Data analysis

Stata 11.0 software was used to calculate proportions of test results. The results were compared according to sociodemographic characteristics with the chi-2 test. Statistical significance was assessed at P < 0.05.


Evidence of infection with at least one pathogen was found in 49.0% of samples (n = 97). Males under 35 years of age were the most commonly infected, but the difference was not statistically significant (P = 0.567 and 0.118, respectively). Of the 131 samples, 66.2% were from Bangui, the capital of the CAR, and its surrounding area, Ombella M’Poko (Table 2).

Table 2 Distribution of positive results for pathogens in differential diagnosis of yellow fever according to sociodemographic characteristics in the CAR (2008–2010)

The predominant pathogens were hepatitis B (51.5%; 50/97), E (33.0%; 32/97) and C viruses (20.6%; 20/97). Co-infections were frequent, at a rate of 25.8% (25/97). Analyses for other pathogens (leptospira, DENV, CHIK and Zika, CCHV, WNV and RVFV) yielded negative results. The results for 16 patients showed co-infection with hepatitis B, E and C viruses (Table 3).

Table 3 Pathogens identified in samples negative for yellow fever IgM, CAR, 2008–2010


Almost half the samples from patients presenting with fever and jaundice contained at least one infectious agent. Hepatitis B, C and E viruses were the most common pathogens identified in our samples; these infections are endemic in the CAR [23, 24]. The prevalence of hepatitis B virus infection was higher than that found previously in the CAR by Komas et al., at 10.6% [25]; however, those authors collected samples from apparently healthy individuals, while we studied patients presenting with clinical symptoms.

HDV is a satellite of hepatitis B virus, and infection with this virus aggravates acute and chronic liver disease. A review of the literature shows strong variations in the prevalence of this virus among Africans seropositive for HbsAg, and the presence of this marker may constitute support for the argument that it plays a role in the development of HBsAg-associated liver diseases [26]. A study conducted in the CAR in 1989 showed that delta virus was the cause of fulminating hepatitis with severe jaundice in 124 cases [27]. In another study, however, it was much more common in patients with chronic liver disease [28].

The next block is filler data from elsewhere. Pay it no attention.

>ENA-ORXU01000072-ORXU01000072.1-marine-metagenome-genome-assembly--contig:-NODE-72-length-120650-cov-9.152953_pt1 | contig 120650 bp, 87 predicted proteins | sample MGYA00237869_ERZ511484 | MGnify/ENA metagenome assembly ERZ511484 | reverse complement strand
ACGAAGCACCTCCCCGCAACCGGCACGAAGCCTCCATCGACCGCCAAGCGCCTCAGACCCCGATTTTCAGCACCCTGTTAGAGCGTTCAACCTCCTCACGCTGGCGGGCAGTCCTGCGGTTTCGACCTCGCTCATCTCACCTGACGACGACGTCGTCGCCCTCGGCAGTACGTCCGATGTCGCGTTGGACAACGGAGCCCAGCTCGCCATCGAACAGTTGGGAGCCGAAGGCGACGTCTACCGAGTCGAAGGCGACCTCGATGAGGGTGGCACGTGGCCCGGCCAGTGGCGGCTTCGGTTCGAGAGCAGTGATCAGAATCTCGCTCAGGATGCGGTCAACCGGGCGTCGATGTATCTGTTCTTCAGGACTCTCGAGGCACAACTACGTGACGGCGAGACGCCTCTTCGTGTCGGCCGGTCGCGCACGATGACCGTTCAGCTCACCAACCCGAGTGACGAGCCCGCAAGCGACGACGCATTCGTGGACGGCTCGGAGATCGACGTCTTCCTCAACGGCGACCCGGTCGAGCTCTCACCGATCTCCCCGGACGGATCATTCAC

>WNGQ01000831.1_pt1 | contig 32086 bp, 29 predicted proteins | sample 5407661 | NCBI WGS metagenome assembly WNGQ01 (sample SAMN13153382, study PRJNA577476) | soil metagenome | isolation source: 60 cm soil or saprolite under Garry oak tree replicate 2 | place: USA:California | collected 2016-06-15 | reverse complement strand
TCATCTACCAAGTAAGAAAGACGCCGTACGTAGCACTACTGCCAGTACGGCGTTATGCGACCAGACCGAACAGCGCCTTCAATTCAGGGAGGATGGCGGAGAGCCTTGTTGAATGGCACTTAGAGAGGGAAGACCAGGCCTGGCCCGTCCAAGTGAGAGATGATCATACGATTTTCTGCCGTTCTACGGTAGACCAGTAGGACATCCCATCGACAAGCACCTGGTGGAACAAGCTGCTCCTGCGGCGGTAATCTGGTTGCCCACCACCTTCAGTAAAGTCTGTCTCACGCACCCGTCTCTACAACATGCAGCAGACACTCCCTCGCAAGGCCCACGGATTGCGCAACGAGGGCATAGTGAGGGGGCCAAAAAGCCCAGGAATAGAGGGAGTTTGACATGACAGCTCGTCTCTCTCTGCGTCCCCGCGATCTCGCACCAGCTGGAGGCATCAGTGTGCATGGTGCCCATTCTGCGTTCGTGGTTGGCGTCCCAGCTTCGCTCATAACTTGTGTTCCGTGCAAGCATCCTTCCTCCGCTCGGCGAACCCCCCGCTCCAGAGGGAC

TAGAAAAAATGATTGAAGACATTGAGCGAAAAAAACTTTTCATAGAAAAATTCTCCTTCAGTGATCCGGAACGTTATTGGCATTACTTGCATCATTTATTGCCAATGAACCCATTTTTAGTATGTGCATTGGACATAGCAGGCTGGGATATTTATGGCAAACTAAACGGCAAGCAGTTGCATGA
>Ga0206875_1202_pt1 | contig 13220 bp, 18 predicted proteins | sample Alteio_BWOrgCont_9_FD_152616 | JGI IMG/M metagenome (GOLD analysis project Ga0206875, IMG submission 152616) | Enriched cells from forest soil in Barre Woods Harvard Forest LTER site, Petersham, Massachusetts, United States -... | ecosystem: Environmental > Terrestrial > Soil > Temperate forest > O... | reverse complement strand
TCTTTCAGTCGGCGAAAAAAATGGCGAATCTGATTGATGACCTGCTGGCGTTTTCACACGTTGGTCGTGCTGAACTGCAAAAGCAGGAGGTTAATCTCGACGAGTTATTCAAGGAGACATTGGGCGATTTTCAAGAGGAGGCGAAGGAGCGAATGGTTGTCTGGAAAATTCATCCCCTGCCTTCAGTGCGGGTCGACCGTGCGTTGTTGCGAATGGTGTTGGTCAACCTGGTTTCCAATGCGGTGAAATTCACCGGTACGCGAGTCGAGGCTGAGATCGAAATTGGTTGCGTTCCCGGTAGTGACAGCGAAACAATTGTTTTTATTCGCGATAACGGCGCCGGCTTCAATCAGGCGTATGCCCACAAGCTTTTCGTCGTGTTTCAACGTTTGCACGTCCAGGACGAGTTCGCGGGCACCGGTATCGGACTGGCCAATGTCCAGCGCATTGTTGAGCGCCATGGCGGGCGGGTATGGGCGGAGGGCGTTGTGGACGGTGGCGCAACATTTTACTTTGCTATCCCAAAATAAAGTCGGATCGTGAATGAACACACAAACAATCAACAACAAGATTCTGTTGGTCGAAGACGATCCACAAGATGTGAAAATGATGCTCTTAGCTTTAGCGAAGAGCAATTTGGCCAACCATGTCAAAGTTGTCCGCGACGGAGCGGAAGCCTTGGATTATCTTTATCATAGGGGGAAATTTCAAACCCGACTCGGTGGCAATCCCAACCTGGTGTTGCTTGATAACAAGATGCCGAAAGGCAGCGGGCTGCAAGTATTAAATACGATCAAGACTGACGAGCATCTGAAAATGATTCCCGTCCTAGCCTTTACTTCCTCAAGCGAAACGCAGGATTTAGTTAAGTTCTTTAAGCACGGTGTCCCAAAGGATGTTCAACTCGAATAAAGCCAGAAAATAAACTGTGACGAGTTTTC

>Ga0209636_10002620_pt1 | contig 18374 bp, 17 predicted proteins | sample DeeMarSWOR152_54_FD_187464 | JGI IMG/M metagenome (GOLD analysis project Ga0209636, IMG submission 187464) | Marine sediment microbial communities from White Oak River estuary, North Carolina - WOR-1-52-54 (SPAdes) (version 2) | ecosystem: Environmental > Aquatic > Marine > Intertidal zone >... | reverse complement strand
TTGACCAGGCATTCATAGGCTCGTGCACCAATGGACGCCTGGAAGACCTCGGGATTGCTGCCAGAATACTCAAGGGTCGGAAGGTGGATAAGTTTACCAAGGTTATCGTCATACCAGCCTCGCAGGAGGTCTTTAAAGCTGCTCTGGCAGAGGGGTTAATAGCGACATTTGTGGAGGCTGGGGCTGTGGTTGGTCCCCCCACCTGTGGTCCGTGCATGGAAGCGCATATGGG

Hepatitis E virus is endemic in central Africa, due mainly to poor environmental hygiene, a deteriorating health network and very poor epidemiological surveillance. Hepatitis E virus outbreaks were reported, for example, in 2002, 2004 and 2005 in Bangui [29, 30], and imported hepatitis E virus was documented in 2011, prompting implementation of the International Health Regulations (2005) in the CAR [31].

Severe malaria caused exclusively by P. falciparum in the CAR is also considered in people presenting with febrile jaundice, as this disease is endemic in the area. In severe malaria, jaundice is related to severe haemolysis, hepatocellular damage, drug toxicity or a combination [32,33,34]. Co-infections with these pathogens are alarming because of their potential synergy in hepatitis dysfunction. The co-existence of malaria and viral hepatitis in developing countries like the CAR may thus present a diagnostic dilemma and severe complications and delay treatment [35].

We did not identify most of the less prevalent infections, such as leptospirosis, dengue, chikungunya, Zika, Crimean–Congo haemorrhagic fever, West Nile or Rift Valley fever, despite the fact that Africa has become a hotspot for leptospirosis research by microbiologists working to differentiate the causal agents of yellow fever [36].

More than half (51.0%) the cases of febrile jaundice had none of the studied pathogens. This was to be expected, as other differential diagnoses of fever with jaundice include community-acquired sepsis, amoebic fever, acute cholecystitis and choledocholithiasis [37].

The main limitation of this study is the relatively small number of samples selected for testing, which may therefore not adequately represent the target population. Specifically, the proportion of people with HCV infection in this sample would not be representative of the overall proportion in the CAR, as febrile jaundice is present in only a subset of people with newly acquired infection. Another limitation is that only samples that were negative for yellow fever were tested. Some of the samples positive for yellow fever virus might also yield positive results for other infectious pathogens [38] that have life-threatening synergistic effects.


This study shows that acute hepatitis virus infections are still an important problem in the CAR. It is therefore essential to scale up hepatitis B vaccination and improve sanitation and environmental hygiene. Moreover, clinicians should be sensitized to the diagnostic dilemma of patients presenting with febrile jaundice. This study provides data on the prevalence of these diseases and the possibility of epidemics. Nationwide surveillance for yellow fever should be complemented by a survey of hepatitis viruses and other emerging haemorrhagic infections.